AJP Endocrinology and Metabolism 10/2004; 287(3):E386-9. DOI:10.1152/ajpendo.00106.2004 · 4.09 Impact Factor
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    ABSTRACT: Cardiovascular diseases remain the leading cause of death in the United States. Two factors associated with a decreased risk of developing cardiovascular disease are elevated HDL levels and sex - specifically, a decreased risk is found in premenopausal women. HDL and estrogen stimulate eNOS and the production of nitric oxide, which has numerous protective effects in the vascular system including vasodilation, antiadhesion, and anti-inflammatory effects. We tested the hypothesis that HDL binds to its receptor, scavenger receptor class B type I (SR-BI), and delivers estrogen to eNOS, thereby stimulating the enzyme. HDL isolated from women stimulated eNOS, whereas HDL isolated from men had minimal activity. Studies with ovariectomized and ovariectomized/estrogen replacement mouse models demonstrated that HDL-associated estradiol stimulation of eNOS is SR-BI dependent. Furthermore, female HDL, but not male HDL, promoted the relaxation of muscle strips isolated from C57BL/6 mice but not SR-BI null mice. Finally, HDL isolated from premenopausal women or postmenopausal women receiving estradiol replacement therapy stimulated eNOS, whereas HDL isolated from postmenopausal women did not stimulate eNOS. We conclude that HDL-associated estrodial is capable of the stimulating eNOS. These studies establish a new paradigm for examining the cardiovascular effects of HDL and estrogen.
    Journal of Clinical Investigation 06/2003; 111(10):1579-87. DOI:10.1172/JCI16777 · 13.77 Impact Factor
  • Weifei Zhu, Eric J Smart
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    ABSTRACT: Estradiol has numerous physiological and pathophysiological effects on the cardiovascular system, and the ongoing controversy surrounding estrogen replacement therapy clearly illustrates the importance of understanding the molecular mechanisms of estrogen action. Many recent mechanistic studies have focused on the ability of estradiol to stimulate endothelial nitric oxide synthase (eNOS) and the subsequent generation of nitric oxide (NO). NO is centrally involved in many processes such as mitogenesis, cell adhesion, thrombosis, atherosclerosis and hypertension. Consequently, elucidating the mechanisms whereby estradiol influences NO production will directly impact on our understanding of the advantages and disadvantages of estrogen replacement therapy. An exciting aspect of this emerging area of study is that the estrogen, NO and caveolae research fields have merged to identify a novel and clinically relevant molecular process. The goal of this review is to highlight the recent findings in this area and to point out areas of controversy and areas where more studies are needed.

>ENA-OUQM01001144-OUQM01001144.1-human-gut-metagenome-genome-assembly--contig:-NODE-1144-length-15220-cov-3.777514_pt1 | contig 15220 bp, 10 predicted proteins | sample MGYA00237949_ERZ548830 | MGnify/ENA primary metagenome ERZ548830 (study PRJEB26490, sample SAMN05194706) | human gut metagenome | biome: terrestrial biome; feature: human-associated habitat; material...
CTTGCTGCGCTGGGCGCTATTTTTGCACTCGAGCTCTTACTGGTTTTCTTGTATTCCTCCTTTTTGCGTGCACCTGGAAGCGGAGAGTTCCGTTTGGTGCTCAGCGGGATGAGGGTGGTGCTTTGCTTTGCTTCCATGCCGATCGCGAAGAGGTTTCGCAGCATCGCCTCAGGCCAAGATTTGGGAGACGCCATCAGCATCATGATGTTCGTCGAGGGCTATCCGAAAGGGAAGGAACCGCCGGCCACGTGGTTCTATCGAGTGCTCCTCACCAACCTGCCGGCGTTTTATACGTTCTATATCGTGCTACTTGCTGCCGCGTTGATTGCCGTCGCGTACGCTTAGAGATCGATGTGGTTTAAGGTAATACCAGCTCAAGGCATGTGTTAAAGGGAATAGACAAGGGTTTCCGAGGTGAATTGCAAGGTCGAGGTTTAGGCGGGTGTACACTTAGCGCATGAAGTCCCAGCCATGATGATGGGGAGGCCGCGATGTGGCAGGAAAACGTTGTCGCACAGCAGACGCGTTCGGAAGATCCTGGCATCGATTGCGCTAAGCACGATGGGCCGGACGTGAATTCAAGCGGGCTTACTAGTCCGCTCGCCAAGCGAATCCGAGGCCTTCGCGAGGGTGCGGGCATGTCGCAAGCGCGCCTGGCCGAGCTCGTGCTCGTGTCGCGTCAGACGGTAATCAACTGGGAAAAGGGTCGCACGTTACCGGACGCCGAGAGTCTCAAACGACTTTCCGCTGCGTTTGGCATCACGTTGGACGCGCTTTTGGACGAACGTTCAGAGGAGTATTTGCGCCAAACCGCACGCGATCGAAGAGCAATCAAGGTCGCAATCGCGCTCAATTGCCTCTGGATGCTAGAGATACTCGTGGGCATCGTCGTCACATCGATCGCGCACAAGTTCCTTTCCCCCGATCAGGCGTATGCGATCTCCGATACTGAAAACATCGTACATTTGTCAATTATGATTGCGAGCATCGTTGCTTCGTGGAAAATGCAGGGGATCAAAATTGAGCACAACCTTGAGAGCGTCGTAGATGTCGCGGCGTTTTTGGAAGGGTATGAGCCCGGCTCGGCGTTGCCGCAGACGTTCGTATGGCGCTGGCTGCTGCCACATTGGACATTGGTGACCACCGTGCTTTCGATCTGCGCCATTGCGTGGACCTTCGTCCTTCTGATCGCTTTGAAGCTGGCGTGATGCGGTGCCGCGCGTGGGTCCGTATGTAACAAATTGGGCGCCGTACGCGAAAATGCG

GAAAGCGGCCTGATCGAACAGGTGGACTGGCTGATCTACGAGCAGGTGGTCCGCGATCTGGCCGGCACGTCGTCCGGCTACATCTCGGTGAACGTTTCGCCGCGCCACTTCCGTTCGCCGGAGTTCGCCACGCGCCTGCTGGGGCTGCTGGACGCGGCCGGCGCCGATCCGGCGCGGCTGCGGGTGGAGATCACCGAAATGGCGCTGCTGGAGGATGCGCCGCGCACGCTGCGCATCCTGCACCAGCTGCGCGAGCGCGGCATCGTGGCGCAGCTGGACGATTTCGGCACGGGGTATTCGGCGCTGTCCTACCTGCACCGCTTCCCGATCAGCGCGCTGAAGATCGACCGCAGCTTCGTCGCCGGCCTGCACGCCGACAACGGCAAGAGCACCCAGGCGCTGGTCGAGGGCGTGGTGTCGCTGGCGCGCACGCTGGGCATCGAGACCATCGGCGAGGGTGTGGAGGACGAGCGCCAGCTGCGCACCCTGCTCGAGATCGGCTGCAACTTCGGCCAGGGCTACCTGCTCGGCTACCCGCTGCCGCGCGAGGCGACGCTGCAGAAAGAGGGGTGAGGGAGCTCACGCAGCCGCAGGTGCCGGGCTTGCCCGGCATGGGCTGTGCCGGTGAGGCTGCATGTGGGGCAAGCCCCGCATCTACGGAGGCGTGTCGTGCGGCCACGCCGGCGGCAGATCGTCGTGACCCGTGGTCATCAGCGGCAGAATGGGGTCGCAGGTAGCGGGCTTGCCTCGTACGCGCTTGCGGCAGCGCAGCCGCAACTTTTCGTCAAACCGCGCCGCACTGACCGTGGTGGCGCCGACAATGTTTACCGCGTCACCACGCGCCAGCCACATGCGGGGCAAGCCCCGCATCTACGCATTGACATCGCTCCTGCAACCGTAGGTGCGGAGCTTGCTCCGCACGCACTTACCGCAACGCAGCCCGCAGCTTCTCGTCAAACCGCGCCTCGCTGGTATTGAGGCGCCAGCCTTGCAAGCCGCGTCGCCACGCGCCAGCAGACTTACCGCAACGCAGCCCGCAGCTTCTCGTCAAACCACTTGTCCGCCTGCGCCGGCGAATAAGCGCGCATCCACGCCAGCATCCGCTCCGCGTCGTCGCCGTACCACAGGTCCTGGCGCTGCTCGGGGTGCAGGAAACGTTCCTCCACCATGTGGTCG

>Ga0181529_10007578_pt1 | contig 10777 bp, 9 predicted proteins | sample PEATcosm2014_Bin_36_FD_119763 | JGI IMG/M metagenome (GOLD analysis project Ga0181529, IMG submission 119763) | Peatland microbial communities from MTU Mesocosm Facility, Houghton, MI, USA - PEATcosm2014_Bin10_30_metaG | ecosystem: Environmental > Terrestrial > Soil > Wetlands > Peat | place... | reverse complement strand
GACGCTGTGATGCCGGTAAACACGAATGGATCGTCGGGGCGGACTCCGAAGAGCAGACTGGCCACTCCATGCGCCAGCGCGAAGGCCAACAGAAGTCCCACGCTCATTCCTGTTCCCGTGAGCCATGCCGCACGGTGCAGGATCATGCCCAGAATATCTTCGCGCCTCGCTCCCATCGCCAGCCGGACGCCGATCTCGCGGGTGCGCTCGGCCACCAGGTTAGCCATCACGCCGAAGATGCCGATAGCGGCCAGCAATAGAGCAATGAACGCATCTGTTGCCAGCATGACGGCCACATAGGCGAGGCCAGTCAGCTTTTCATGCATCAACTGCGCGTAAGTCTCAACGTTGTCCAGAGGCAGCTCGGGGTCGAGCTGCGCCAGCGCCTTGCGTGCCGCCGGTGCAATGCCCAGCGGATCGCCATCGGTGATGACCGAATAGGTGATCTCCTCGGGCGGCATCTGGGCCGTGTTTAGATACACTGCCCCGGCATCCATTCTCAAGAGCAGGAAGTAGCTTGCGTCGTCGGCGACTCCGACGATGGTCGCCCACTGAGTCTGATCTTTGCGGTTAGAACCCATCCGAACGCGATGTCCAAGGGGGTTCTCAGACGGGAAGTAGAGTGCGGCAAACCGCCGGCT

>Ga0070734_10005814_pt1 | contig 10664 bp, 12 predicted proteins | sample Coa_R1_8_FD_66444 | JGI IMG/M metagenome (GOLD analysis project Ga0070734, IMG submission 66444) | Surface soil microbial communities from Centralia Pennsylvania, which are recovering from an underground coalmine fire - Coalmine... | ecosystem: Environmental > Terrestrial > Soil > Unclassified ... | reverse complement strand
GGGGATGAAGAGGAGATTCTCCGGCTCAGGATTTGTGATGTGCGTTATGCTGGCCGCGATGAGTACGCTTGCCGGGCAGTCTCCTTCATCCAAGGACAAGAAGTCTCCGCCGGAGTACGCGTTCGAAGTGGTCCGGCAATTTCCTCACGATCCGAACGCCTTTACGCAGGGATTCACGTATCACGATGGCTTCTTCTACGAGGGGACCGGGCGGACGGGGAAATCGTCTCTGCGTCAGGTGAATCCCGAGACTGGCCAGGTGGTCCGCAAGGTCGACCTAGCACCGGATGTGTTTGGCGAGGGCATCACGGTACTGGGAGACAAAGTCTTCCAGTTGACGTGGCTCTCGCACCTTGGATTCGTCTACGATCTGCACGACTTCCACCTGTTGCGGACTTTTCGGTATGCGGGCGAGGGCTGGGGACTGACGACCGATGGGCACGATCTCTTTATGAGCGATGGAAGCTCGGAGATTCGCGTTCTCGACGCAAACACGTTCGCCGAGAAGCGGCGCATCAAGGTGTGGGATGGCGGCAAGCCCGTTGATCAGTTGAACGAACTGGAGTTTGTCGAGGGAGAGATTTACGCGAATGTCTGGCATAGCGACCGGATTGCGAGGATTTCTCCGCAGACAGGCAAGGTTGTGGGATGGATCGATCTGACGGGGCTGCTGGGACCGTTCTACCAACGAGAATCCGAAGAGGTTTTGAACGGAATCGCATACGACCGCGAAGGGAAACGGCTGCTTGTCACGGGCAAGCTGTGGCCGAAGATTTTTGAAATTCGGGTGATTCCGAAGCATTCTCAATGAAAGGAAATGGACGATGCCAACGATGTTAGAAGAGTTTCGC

Trends in Endocrinology and Metabolism 05/2003; 14(3):114-7. DOI:10.1016/S1043-2760(03)00027-4 · 8.87 Impact Factor
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    ABSTRACT: Protease inhibitors decrease the viral load in HIV patients, however the patients develop hypertriglyceridemia, hypercholesterolemia, and atherosclerosis. It has been assumed that protease inhibitor-dependent increases in atherosclerosis are secondary to the dyslipidemia. Incubation of THP-1 cells or human PBMCs with protease inhibitors caused upregulation of CD36 and the accumulation of cholesteryl esters. The use of CD36-blocking antibodies, a CD36 morpholino, and monocytes isolated from CD36 null mice demonstrated that protease inhibitor-induced increases in cholesteryl esters were dependent on CD36 upregulation. These data led to the hypothesis that protease inhibitors induce foam cell formation and consequently atherosclerosis by upregulating CD36 and cholesteryl ester accumulation independent of dyslipidemia. Studies with LDL receptor null mice demonstrated that low doses of protease inhibitors induce an increase in the level of CD36 and cholesteryl ester in peritoneal macrophages and the development of atherosclerosis without altering plasma lipids. Furthermore, the lack of CD36 protected the animals from protease inhibitor-induced atherosclerosis. Finally, ritonavir increased PPAR-gamma and CD36 mRNA levels in a PKC- and PPAR-gamma-dependent manner. We conclude that protease inhibitors contribute to the formation of atherosclerosis by promoting the upregulation of CD36 and the subsequent accumulation of sterol in macrophages.
    Journal of Clinical Investigation 03/2003; 111(3):389-97. DOI:10.1172/JCI16261 · 13.77 Impact Factor